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Cultured and Fermented Foods

Thursday, October 04, 2018 1:00 PM | Wise Woman (Administrator)
Cultured and Fermented Foods
by Anne-Marie Fryer Wiboltt



I serve some kind of fermented or raw food with each meal. Naturally fermented and cultured foods are an exceptional way to prepare different ingredients and some of the most important side dishes or condiments in our diet. They are often overlooked or not mentioned when we describe what we had for dinner and yet they are pivotal in creating a well-balanced nutritious meal. They add a bounty of nourishing and life promoting substances and forces, almost miraculous curative properties and a wealth of color, flavors and shapes. They increase the appetite, stimulate the digestion and make any simple meal festive and satisfying.

It is an old art to make naturally fermented and cultured foods. They are prepared without the direct use of fire or heat and were an excellent way to preserve food for the times where fresh produce was not available. People of all cultures enjoy fermented and cultured foods. The Greeks pickle olives, Germans turn cabbages into appetizing sauerkraut and the Japanese transform green, immature plums into the tasty medicinal umeboshi plums. Grains and beans are cultured in the Far East creating the now well-known nutritious miso and tamari soy sauce. Indonesia families culture soybeans to create tempeh. In many places of the world people ferment grains or fruit into vine, beer or vinegars. Everywhere flours of various grains are traditionally leavened with sourdough to create delicious breads. From Scandinavia and Russia came the tasty drinks kvass and kombucha, which kept young and old healthy and satisfied the need for fresh foods throughout the long winters. Many societies in the world culture the dairy of animals to make yogurt, butter, kefir and cheese.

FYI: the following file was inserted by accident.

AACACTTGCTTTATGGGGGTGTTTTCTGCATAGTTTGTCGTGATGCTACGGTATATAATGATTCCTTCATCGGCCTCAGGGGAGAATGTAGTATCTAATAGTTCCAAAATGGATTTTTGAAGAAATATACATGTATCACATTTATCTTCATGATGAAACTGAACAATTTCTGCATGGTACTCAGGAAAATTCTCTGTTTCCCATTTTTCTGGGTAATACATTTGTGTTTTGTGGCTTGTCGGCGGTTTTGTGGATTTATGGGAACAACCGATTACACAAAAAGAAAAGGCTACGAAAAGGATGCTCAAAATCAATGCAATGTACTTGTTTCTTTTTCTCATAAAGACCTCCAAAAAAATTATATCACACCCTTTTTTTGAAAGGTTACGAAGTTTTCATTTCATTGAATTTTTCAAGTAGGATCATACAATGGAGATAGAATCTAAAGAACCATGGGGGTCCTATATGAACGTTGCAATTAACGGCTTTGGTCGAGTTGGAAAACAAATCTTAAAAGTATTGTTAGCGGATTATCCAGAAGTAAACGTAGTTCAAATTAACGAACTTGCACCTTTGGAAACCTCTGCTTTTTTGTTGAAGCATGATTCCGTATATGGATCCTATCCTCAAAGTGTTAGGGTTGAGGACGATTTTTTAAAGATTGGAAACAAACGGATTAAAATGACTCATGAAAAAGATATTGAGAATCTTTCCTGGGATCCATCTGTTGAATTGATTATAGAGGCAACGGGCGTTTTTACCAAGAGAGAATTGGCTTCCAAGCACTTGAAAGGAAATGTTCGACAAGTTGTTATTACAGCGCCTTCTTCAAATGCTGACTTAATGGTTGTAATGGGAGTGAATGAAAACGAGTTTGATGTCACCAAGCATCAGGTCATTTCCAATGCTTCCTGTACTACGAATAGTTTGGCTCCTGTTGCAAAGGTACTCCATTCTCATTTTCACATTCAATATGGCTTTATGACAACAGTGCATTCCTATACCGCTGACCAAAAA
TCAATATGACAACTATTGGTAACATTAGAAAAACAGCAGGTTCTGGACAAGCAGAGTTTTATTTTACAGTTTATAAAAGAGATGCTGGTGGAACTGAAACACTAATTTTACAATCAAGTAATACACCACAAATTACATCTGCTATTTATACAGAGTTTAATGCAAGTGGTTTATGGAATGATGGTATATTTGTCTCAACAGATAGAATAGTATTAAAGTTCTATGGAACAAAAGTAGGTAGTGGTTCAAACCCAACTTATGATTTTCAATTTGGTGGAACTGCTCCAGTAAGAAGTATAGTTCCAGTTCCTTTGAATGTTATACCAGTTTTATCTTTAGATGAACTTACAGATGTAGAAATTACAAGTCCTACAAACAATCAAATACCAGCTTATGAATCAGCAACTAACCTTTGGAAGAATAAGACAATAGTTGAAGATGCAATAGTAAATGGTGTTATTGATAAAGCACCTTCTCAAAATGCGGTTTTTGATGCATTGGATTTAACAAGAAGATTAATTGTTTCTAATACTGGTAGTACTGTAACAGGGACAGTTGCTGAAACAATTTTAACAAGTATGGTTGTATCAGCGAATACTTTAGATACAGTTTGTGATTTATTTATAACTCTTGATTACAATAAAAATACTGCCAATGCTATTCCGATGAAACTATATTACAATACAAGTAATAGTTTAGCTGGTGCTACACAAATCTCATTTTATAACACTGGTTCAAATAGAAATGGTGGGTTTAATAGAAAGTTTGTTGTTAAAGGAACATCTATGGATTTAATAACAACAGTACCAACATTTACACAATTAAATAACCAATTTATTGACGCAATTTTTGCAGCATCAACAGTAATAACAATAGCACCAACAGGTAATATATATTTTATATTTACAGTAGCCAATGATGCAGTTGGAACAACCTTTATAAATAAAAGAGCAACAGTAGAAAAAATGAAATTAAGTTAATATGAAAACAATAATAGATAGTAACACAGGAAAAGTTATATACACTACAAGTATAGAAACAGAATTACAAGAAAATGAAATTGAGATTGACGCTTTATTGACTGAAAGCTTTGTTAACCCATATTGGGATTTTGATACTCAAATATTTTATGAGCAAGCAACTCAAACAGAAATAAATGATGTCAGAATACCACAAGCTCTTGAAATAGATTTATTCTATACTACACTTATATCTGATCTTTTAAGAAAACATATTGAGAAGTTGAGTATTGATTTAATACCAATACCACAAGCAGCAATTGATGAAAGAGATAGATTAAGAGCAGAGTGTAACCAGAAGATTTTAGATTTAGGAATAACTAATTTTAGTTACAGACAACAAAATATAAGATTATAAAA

The most significant aspects of these foods are found in the process in which they are made. The fermentation or culturing process is more important than the foods that are fermented. When green cabbage is shredded and placed under pressure with a little sea salt, the liquids are extracted from the cabbage. In this liquid ethereal life forces and gases are freed. While the cabbage mixture increases in temperature, chemical interactions take place and substances transform. The matured and finished sauerkraut, has become an individual unique food with an inner liveliness, flavor and aroma completely its own. A whole new product has been created consisting of ‘magical’ living microorganisms and an abundance of nutritious substances and forces. The microorganisms in the sauerkraut, the lacto bacilli, create not only flavors and textures they also produce an environment wherein ‘unwanted bacteria’ can not live and therefore the foods are preserved instead of rotting.

It is relatively simple to ferment or pickle vegetable foods. They can be ready in a few hours or in a few days and others, like miso, can take years to mature. The different pickles and fermented foods have different properties, effects, flavors and consistency. Some are more sour, some salty, some crispy and some soft, some are strengthening and warming, others loosening and cooling.  If for example a heavier meal is served with fried foods and well-cooked dishes a lighter, cooling fermented food is preferred to balance the meal.